Wednesday, December 8, 2010

Facts, Opinion and Context

Over the years I seen many instances of people stating that discussions are broken down into either facts or opinion. Usually this dichotomy is used as the basis for their not wanting to read or discuss other people’s opinions, precisely because they are not facts.

Facts are the concrete building blocks that we use for knowledge. They are mostly universal (although not always) and tend to be related to specific points in time or objects. Opinions are generally personal views on the facts. They can be anchored in experience, but they may also be emotional or based on intuition. They are usually presented with some sort of bias.

However, there is -- I believe -- more than just these two categories. After all, facts by themselves are meaningless. They’re just points of data, but without the ability to tie them together in some meaningful way their only usefulness is for winning games of Trivial Pursuit. You can know all of the relevant facts, but still have absolutely no real understanding of what they mean, both on a personal level or with regard to the world around you.

What we mean by knowledge is not just the ability to regurgitate facts, but rather “a knowledgeable person” is someone who could utilize the things that they know for discussion and for accomplishing great works. Memorizing all of the syntax of a programming language for example, does not make someone a good programmer. It’s not the language syntax that matters, it is how it is used to build systems. A programmer’s ability to debug something that they didn’t write themselves is a far better indication of their understanding of a technology, then is the ability to just string together a long list of syntactically correct instructions. And it is this understanding that is the key to building some usable.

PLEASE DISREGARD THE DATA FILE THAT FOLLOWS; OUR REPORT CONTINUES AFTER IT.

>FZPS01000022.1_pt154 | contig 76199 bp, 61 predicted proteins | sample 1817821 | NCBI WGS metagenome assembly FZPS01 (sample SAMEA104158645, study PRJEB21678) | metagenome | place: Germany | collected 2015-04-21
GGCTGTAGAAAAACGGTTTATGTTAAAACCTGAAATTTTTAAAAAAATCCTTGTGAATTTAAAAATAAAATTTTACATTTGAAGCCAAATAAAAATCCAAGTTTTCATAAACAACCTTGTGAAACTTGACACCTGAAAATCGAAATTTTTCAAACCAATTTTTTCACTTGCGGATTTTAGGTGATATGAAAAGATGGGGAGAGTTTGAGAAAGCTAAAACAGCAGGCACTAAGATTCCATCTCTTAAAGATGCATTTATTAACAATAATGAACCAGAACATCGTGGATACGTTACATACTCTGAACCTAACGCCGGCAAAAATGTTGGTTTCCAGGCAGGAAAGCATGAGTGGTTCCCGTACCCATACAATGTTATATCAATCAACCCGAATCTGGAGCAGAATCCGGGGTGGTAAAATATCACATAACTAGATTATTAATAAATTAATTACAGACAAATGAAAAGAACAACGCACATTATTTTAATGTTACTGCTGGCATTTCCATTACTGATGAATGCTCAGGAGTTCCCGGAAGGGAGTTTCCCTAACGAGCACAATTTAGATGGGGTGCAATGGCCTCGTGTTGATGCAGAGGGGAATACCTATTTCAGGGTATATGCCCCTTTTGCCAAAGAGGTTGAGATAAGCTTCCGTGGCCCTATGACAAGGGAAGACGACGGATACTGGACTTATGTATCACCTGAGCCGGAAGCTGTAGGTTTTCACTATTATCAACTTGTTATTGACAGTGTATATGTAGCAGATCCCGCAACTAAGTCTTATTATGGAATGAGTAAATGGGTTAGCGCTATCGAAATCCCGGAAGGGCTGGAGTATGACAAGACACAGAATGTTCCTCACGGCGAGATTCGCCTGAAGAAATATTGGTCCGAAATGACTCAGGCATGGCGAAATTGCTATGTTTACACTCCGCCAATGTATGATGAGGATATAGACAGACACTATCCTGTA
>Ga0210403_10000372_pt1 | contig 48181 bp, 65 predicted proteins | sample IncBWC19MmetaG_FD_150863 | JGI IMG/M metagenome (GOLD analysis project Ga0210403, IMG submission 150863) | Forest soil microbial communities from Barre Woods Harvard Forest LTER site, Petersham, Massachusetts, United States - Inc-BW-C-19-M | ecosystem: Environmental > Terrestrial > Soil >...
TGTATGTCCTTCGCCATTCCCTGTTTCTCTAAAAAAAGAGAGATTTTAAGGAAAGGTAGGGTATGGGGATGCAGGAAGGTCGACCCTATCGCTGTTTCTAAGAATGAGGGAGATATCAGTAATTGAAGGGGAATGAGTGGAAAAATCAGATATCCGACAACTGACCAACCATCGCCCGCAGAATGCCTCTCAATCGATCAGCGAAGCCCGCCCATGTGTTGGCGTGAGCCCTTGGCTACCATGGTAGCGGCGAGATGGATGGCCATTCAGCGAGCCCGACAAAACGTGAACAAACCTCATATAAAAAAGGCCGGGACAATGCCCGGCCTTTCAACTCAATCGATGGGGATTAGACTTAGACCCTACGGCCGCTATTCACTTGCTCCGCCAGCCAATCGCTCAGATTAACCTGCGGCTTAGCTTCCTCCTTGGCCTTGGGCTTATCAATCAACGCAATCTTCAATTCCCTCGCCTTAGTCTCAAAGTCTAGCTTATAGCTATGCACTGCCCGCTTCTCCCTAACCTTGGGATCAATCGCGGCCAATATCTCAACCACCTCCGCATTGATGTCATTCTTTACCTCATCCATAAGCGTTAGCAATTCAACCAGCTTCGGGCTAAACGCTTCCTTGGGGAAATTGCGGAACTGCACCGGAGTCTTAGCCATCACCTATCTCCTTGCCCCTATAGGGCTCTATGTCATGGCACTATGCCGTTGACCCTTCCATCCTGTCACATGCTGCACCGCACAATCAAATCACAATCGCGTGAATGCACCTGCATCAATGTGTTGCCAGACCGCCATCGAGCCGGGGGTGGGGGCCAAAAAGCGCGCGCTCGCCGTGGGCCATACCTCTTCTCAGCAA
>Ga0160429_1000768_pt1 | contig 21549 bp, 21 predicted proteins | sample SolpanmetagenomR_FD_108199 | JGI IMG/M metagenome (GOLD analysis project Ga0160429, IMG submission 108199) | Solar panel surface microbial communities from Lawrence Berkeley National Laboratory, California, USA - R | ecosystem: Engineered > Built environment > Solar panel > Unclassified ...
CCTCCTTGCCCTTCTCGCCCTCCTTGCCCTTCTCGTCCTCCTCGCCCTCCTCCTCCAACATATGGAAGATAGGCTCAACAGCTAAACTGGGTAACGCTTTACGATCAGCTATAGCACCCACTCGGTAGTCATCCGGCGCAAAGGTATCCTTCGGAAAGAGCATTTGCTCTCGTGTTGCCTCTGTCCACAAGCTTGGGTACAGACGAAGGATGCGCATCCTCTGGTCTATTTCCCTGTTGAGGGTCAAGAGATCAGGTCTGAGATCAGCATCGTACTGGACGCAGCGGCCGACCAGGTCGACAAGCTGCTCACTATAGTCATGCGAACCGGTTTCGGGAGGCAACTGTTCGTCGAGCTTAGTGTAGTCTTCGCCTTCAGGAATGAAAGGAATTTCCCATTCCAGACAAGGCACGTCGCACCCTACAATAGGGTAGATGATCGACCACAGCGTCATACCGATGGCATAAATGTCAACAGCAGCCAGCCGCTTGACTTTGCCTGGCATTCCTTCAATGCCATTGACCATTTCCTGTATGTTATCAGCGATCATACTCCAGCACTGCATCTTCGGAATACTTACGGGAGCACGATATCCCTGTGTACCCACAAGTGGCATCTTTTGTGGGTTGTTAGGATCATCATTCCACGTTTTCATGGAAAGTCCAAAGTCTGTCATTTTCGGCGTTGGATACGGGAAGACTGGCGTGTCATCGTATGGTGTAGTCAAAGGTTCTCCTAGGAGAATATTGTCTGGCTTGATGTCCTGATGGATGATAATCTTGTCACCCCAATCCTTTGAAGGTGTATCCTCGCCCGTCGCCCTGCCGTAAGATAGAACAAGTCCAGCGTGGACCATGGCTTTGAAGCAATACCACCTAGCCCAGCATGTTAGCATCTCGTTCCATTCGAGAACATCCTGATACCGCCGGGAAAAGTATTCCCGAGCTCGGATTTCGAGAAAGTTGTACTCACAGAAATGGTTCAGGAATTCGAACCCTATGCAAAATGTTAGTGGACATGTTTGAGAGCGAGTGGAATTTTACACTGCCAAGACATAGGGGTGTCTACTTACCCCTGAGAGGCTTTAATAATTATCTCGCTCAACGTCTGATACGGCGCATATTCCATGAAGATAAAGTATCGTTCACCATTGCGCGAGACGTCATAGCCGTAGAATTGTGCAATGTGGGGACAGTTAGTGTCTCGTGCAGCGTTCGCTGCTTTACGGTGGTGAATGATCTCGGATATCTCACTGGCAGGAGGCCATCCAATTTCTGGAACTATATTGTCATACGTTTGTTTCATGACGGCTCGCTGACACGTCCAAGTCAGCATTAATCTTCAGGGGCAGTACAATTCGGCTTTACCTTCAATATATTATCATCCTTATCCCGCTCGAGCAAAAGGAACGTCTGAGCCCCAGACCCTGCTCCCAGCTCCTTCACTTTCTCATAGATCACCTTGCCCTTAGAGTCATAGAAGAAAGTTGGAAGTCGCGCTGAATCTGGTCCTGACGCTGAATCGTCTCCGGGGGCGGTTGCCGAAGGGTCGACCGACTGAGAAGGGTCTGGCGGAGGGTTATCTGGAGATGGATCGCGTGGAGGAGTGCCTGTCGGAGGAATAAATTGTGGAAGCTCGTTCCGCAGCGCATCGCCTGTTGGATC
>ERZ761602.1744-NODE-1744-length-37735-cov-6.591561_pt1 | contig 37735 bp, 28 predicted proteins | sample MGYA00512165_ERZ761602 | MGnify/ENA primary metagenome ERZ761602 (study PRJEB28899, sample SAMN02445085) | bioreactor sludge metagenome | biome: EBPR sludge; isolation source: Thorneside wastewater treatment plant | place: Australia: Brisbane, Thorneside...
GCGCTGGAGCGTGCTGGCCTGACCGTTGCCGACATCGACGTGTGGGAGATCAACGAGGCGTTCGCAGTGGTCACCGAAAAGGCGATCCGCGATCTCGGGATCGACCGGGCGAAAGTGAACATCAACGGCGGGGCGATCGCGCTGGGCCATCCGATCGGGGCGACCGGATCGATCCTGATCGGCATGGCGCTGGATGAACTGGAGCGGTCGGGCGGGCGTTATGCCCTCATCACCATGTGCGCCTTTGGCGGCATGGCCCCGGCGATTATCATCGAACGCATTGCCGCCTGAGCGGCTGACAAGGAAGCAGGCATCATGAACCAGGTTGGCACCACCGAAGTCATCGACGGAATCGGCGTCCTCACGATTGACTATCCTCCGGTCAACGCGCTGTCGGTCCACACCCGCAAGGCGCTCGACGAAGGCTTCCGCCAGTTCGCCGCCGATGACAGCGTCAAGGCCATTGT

It is this other category that contains the ability to see the underlying patterns in both facts and experience, and from them build up internal mental models. A set of contexts to hold the empirical data.

Again, we do store facts in our memory,  but our understanding comes from the way we model the world around us in our minds. We can, for instance, memorize that the English word for the property of a glowing stove element is ‘hot’, but that fact needs to be coupled with an internal model that warns us that touching hot things can cause damage to our bodies. Knowing what ‘hot’ is, and what it means, is only useful if someone is able alter their behavior around objects that are ‘hot’. Understanding comes not from memorizing the facts, but instead from updating and being able to utilize these internal models.

Communications -- talking and writing -- are our attempts to share these internal models with others around us. In a sense, our efforts are only shallow projections of our internal models into either speech or the characters that make up a written language. Our internal models are too dense and too interconnected for these limited pathways to fully contain all of what we know. Often, just to get across a simple point, we have to re-iterate the same things over and over again, in many different ways before even the basic aspects of the model have been transferred to others. This limited bandwidth makes sharing what we know difficult at times.